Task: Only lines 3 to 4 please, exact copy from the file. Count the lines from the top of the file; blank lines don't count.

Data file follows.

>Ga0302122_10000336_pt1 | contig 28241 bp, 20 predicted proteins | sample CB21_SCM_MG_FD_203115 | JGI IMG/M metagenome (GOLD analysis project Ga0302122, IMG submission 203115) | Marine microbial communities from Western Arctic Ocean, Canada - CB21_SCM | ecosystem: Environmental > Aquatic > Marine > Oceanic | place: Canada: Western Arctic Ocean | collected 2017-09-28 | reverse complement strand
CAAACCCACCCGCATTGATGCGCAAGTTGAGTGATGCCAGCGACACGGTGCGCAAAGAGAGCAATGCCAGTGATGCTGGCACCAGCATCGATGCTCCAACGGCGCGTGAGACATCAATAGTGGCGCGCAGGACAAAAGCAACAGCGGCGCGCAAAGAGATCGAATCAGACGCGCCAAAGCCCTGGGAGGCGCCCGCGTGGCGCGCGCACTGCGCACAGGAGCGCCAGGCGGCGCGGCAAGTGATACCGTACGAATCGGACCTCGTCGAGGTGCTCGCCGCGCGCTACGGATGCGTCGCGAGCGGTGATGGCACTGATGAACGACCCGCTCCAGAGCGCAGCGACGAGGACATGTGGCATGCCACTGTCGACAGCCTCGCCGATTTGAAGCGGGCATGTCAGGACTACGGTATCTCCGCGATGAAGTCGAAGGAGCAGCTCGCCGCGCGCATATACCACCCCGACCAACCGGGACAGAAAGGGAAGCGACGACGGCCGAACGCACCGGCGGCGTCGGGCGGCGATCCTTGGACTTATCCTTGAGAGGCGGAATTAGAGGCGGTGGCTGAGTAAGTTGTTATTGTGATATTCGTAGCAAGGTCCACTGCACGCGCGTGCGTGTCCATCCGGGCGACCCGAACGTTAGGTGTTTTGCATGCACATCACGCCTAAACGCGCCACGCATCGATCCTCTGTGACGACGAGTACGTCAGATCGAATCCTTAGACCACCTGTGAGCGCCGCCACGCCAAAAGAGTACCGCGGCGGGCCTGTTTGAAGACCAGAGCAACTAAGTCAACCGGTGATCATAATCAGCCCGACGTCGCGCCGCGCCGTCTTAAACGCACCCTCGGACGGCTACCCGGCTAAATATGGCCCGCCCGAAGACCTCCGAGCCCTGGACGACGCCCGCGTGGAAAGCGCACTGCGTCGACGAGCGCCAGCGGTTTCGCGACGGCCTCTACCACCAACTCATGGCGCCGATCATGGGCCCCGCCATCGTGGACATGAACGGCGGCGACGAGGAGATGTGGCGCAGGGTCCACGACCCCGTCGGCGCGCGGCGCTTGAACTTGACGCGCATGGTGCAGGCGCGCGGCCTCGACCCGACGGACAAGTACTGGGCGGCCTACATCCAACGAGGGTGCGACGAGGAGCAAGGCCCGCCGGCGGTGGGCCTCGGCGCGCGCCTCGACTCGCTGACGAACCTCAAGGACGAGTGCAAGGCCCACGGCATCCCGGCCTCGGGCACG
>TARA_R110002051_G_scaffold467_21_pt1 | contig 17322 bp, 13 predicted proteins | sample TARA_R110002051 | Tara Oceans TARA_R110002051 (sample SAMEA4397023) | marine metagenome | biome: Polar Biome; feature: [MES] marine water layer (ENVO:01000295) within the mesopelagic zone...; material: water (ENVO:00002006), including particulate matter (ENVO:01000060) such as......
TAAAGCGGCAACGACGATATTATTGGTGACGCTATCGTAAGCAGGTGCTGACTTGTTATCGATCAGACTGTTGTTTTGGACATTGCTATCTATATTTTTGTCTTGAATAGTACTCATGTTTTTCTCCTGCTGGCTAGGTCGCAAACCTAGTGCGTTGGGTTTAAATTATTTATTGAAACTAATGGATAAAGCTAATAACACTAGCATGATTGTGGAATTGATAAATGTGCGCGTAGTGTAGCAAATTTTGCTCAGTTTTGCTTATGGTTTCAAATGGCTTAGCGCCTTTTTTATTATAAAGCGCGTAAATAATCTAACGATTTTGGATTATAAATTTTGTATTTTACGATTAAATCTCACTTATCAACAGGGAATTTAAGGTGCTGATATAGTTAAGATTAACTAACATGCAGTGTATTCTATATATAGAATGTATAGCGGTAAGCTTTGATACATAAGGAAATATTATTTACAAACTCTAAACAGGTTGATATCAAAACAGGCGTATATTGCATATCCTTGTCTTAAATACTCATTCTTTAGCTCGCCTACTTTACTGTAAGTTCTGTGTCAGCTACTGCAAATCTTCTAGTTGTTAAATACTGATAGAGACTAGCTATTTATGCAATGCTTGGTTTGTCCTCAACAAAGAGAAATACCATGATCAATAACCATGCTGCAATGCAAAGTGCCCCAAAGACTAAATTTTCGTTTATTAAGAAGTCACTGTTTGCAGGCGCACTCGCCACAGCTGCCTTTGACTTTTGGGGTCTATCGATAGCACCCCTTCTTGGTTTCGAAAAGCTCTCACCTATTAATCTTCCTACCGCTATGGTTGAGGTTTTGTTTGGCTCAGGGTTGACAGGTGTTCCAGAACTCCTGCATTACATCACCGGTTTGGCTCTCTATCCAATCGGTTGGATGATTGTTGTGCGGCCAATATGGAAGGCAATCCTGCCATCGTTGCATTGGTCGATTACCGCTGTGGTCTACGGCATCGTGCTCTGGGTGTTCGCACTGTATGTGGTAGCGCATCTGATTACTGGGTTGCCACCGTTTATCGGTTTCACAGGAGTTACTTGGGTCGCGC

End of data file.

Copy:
>TARA_R110002051_G_scaffold467_21_pt1 | contig 17322 bp, 13 predicted proteins | sample TARA_R110002051 | Tara Oceans TARA_R110002051 (sample SAMEA4397023) | marine metagenome | biome: Polar Biome; feature: [MES] marine water layer (ENVO:01000295) within the mesopelagic zone...; material: water (ENVO:00002006), including particulate matter (ENVO:01000060) such as......
TAAAGCGGCAACGACGATATTATTGGTGACGCTATCGTAAGCAGGTGCTGACTTGTTATCGATCAGACTGTTGTTTTGGACATTGCTATCTATATTTTTGTCTTGAATAGTACTCATGTTTTTCTCCTGCTGGCTAGGTCGCAAACCTAGTGCGTTGGGTTTAAATTATTTATTGAAACTAATGGATAAAGCTAATAACACTAGCATGATTGTGGAATTGATAAATGTGCGCGTAGTGTAGCAAATTTTGCTCAGTTTTGCTTATGGTTTCAAATGGCTTAGCGCCTTTTTTATTATAAAGCGCGTAAATAATCTAACGATTTTGGATTATAAATTTTGTATTTTACGATTAAATCTCACTTATCAACAGGGAATTTAAGGTGCTGATATAGTTAAGATTAACTAACATGCAGTGTATTCTATATATAGAATGTATAGCGGTAAGCTTTGATACATAAGGAAATATTATTTACAAACTCTAAACAGGTTGATATCAAAACAGGCGTATATTGCATATCCTTGTCTTAAATACTCATTCTTTAGCTCGCCTACTTTACTGTAAGTTCTGTGTCAGCTACTGCAAATCTTCTAGTTGTTAAATACTGATAGAGACTAGCTATTTATGCAATGCTTGGTTTGTCCTCAACAAAGAGAAATACCATGATCAATAACCATGCTGCAATGCAAAGTGCCCCAAAGACTAAATTTTCGTTTATTAAGAAGTCACTGTTTGCAGGCGCACTCGCCACAGCTGCCTTTGACTTTTGGGGTCTATCGATAGCACCCCTTCTTGGTTTCGAAAAGCTCTCACCTATTAATCTTCCTACCGCTATGGTTGAGGTTTTGTTTGGCTCAGGGTTGACAGGTGTTCCAGAACTCCTGCATTACATCACCGGTTTGGCTCTCTATCCAATCGGTTGGATGATTGTTGTGCGGCCAATATGGAAGGCAATCCTGCCATCGTTGCATTGGTCGATTACCGCTGTGGTCTACGGCATCGTGCTCTGGGTGTTCGCACTGTATGTGGTAGCGCATCTGATTACTGGGTTGCCACCGTTTATCGGTTTCACAGGAGTTACTTGGGTCGCGC